Euro zone July inflation hits record of 4.1 pct

BRUSSELS - Euro zone inflation jumped to another record high of 4.1 percent year-on-year in July as forecast, data showed on Thursday, but a bleak economic outlook may discourage a further interest rate increase this year.



By (Reuters)

Published: Thu 31 Jul 2008, 6:18 PM

Last updated: Sun 5 Apr 2015, 1:03 PM

Price growth in the 15-nation euro area accelerated from July's 4.0 percent, moving further above the European Central Bank's target of just below 2 percent, European Union statistics office Eurostat said in its flash estimate for July.

It was the highest inflation figure for the currency area since measurements started in 1997.

Analysts polled by Reuters had expected June inflation to rise to 4.1 percent, boosted by soaring energy and food prices.

"We do see a peak in inflation which was probably reached with 4.1 percent in July. Current oil prices suggest that inflation will be below 3.5 percent by the end of the year," said Holger Schmieding, economist at Bank of America.

Separately, unemployment in the euro zone unexpectedly edged up, in another sign of a slowing economy.

Eurostat revised up the jobless rate for May to 7.3 percent from a previous reading of 7.2 percent, and said the figure held stable in June. Economists had expected June unemployment to come in at 7.2 percent.

The economy is burdened by a strong euro, soaring prices of food and energy, tight credit conditions and an increasingly visible slowdown in other major industrialised countries.

ECB dilema

Economists said that although the high inflation figure could revive talk about a second ECB rate rise this year, the most likely scenario was for the bank to refrain from a hike.

"With oil prices off their peak and downward momentum in economic activity gathering pace, dampening inflationary pressures in the medium term, the most likely path for interest rates is to be on hold for the rest of the year," said Martin van Vliet, economist at ING Bank.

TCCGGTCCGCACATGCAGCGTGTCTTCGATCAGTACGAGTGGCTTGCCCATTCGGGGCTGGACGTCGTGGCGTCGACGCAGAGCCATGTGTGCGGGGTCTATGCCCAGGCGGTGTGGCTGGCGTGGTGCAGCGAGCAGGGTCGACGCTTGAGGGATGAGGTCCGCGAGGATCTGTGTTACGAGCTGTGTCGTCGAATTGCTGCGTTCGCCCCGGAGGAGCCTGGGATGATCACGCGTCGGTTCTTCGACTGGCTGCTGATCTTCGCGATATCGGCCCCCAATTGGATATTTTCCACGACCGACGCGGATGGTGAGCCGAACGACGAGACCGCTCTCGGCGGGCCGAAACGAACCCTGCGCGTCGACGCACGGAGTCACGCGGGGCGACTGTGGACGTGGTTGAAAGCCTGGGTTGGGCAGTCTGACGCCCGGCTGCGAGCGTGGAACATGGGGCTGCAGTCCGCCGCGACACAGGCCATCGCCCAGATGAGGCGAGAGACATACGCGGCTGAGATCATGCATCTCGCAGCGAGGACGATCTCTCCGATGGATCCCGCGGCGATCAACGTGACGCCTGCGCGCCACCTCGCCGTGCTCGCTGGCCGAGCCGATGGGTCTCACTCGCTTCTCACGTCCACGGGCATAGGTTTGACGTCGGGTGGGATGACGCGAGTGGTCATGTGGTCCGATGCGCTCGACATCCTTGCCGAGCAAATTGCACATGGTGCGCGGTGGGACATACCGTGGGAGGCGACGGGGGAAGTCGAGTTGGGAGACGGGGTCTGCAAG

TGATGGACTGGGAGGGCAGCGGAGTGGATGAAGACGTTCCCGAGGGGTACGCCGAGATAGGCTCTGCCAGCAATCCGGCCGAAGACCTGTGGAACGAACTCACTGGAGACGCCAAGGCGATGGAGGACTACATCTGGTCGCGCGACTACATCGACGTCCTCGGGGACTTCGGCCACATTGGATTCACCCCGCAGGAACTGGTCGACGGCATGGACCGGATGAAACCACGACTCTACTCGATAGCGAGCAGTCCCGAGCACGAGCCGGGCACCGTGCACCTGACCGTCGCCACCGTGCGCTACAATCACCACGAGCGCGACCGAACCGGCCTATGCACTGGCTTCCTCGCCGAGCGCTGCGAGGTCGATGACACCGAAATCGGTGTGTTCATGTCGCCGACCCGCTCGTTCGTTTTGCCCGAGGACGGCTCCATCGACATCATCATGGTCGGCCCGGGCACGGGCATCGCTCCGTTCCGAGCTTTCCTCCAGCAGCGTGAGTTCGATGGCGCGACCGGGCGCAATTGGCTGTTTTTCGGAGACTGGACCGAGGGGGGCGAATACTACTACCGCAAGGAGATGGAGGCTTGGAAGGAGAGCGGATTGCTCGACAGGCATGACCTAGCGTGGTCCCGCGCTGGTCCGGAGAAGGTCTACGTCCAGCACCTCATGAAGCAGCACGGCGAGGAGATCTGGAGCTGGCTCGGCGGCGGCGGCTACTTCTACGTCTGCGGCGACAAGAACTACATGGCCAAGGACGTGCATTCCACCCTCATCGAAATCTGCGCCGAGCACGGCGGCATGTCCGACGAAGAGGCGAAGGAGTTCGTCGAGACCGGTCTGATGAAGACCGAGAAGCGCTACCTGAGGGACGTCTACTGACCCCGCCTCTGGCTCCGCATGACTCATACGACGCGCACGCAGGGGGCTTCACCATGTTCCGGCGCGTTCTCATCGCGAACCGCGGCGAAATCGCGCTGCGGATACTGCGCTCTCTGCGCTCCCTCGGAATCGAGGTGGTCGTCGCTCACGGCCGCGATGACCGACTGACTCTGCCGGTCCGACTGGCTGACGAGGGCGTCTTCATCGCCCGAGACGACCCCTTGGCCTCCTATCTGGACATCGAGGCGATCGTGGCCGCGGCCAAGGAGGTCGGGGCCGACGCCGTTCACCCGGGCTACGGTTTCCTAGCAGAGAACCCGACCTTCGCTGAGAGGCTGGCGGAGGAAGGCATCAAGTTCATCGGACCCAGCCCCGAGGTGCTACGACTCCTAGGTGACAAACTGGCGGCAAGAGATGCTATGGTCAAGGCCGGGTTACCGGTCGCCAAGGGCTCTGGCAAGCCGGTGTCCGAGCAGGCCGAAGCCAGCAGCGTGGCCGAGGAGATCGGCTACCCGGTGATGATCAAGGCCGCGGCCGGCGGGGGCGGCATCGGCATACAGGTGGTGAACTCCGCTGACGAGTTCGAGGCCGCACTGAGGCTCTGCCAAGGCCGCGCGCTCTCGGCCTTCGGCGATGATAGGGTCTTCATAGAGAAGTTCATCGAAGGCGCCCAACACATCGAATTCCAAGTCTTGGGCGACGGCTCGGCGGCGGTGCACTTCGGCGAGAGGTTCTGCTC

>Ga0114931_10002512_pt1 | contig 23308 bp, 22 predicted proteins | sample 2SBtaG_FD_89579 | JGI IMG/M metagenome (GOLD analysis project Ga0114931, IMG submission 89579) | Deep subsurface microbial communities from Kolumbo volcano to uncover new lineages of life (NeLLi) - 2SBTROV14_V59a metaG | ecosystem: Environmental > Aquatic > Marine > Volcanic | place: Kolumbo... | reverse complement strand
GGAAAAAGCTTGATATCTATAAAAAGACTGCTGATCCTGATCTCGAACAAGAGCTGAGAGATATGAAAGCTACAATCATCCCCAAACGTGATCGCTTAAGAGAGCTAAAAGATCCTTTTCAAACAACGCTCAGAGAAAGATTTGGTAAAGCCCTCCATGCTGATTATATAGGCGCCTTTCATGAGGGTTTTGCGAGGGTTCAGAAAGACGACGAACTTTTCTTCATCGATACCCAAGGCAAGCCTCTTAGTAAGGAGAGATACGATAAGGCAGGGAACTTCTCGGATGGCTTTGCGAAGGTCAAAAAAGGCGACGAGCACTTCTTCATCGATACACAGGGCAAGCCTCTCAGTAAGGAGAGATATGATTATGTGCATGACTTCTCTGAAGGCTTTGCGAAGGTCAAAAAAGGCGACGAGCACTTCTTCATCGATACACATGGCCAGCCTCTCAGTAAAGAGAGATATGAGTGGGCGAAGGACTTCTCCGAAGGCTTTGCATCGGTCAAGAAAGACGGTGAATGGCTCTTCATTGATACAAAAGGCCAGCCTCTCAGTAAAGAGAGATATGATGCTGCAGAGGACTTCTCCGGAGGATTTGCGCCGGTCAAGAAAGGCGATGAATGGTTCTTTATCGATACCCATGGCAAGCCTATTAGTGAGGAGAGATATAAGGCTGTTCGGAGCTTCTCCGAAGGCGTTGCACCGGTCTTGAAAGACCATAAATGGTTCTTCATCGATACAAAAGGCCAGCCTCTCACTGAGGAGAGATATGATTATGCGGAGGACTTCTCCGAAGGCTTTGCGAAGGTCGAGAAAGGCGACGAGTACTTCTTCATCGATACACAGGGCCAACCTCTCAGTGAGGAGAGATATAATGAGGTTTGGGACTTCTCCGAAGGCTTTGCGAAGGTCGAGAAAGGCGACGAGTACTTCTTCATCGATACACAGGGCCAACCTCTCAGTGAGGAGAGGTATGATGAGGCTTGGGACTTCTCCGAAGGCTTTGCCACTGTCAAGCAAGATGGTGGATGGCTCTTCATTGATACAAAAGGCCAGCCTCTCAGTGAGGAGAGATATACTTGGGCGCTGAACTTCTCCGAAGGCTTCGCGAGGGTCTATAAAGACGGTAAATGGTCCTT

The ECB's policymakers stress the importance of anchoring inflation expectations.

"Our first priority is to curb inflation," ECB Governing Council Member Nout Wellink said in an interview published on Thursday before the inflation data was released.

Guy Quaden, also on the bank's Council, said in the same interview: "... it is important that the inflation expectations in the medium term remain anchored to our target."

The ECB increased its main interest rate by 0.25 percentage point to 4.25 percent in early July.

The ECB wants to limit the impact of growing energy and food costs on prices in the wider economy, trying to prevent what it calls a wage-price spiral.

"It is clear that the ongoing growth stagnation is already taking care of the core components of inflation," said Aurelio Maccario, chief euro zone economist at UniCredit.

Eurostat's inflation estimate contained no monthly data or detailed breakdown but separate country data has shown inflation in Germany, the euro zone's biggest economy, holding steady at 3.3 percent, the highest level since December, 1993.

Italy said on Thursday its inflation sped up to a record 4.1 percent in July year-on-year from 4.0 percent in June.

In Spain, a one-time boomer hit by a housing bust, inflation in July climbed to 5.3 percent from 5.1 percent in June, the highest since records began in January 1997, while Belgian July inflation hit a 24-year high of 5.9 percent.


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